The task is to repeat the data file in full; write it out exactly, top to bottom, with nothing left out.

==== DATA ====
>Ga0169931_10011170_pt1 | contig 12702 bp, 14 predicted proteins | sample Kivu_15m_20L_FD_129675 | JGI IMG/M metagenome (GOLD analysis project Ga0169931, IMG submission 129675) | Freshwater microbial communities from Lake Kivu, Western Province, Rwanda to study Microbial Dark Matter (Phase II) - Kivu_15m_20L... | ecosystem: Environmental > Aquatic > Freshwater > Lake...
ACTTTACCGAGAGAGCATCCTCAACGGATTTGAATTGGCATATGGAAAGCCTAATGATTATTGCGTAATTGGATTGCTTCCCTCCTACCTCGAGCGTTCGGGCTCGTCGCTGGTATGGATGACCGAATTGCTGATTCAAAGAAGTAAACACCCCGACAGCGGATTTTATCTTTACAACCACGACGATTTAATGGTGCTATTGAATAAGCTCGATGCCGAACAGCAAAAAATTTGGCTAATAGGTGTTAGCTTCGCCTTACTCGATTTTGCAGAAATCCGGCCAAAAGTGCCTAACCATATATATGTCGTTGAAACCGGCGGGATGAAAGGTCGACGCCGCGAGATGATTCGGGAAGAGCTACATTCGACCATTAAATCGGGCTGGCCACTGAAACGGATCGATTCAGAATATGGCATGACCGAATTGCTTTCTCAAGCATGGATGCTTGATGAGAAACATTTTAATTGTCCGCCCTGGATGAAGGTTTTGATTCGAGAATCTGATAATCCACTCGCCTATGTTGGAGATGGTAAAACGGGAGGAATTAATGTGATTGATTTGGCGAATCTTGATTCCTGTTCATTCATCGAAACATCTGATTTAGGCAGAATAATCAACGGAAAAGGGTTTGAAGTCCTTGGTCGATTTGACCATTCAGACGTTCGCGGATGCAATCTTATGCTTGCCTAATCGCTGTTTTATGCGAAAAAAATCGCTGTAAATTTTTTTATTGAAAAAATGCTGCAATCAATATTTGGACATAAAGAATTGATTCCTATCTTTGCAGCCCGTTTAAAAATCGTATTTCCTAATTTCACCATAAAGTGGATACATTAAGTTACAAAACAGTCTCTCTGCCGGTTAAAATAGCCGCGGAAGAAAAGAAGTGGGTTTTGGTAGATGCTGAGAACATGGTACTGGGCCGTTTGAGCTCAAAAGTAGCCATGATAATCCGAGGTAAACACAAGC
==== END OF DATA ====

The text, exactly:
>Ga0169931_10011170_pt1 | contig 12702 bp, 14 predicted proteins | sample Kivu_15m_20L_FD_129675 | JGI IMG/M metagenome (GOLD analysis project Ga0169931, IMG submission 129675) | Freshwater microbial communities from Lake Kivu, Western Province, Rwanda to study Microbial Dark Matter (Phase II) - Kivu_15m_20L... | ecosystem: Environmental > Aquatic > Freshwater > Lake...
ACTTTACCGAGAGAGCATCCTCAACGGATTTGAATTGGCATATGGAAAGCCTAATGATTATTGCGTAATTGGATTGCTTCCCTCCTACCTCGAGCGTTCGGGCTCGTCGCTGGTATGGATGACCGAATTGCTGATTCAAAGAAGTAAACACCCCGACAGCGGATTTTATCTTTACAACCACGACGATTTAATGGTGCTATTGAATAAGCTCGATGCCGAACAGCAAAAAATTTGGCTAATAGGTGTTAGCTTCGCCTTACTCGATTTTGCAGAAATCCGGCCAAAAGTGCCTAACCATATATATGTCGTTGAAACCGGCGGGATGAAAGGTCGACGCCGCGAGATGATTCGGGAAGAGCTACATTCGACCATTAAATCGGGCTGGCCACTGAAACGGATCGATTCAGAATATGGCATGACCGAATTGCTTTCTCAAGCATGGATGCTTGATGAGAAACATTTTAATTGTCCGCCCTGGATGAAGGTTTTGATTCGAGAATCTGATAATCCACTCGCCTATGTTGGAGATGGTAAAACGGGAGGAATTAATGTGATTGATTTGGCGAATCTTGATTCCTGTTCATTCATCGAAACATCTGATTTAGGCAGAATAATCAACGGAAAAGGGTTTGAAGTCCTTGGTCGATTTGACCATTCAGACGTTCGCGGATGCAATCTTATGCTTGCCTAATCGCTGTTTTATGCGAAAAAAATCGCTGTAAATTTTTTTATTGAAAAAATGCTGCAATCAATATTTGGACATAAAGAATTGATTCCTATCTTTGCAGCCCGTTTAAAAATCGTATTTCCTAATTTCACCATAAAGTGGATACATTAAGTTACAAAACAGTCTCTCTGCCGGTTAAAATAGCCGCGGAAGAAAAGAAGTGGGTTTTGGTAGATGCTGAGAACATGGTACTGGGCCGTTTGAGCTCAAAAGTAGCCATGATAATCCGAGGTAAACACAAGC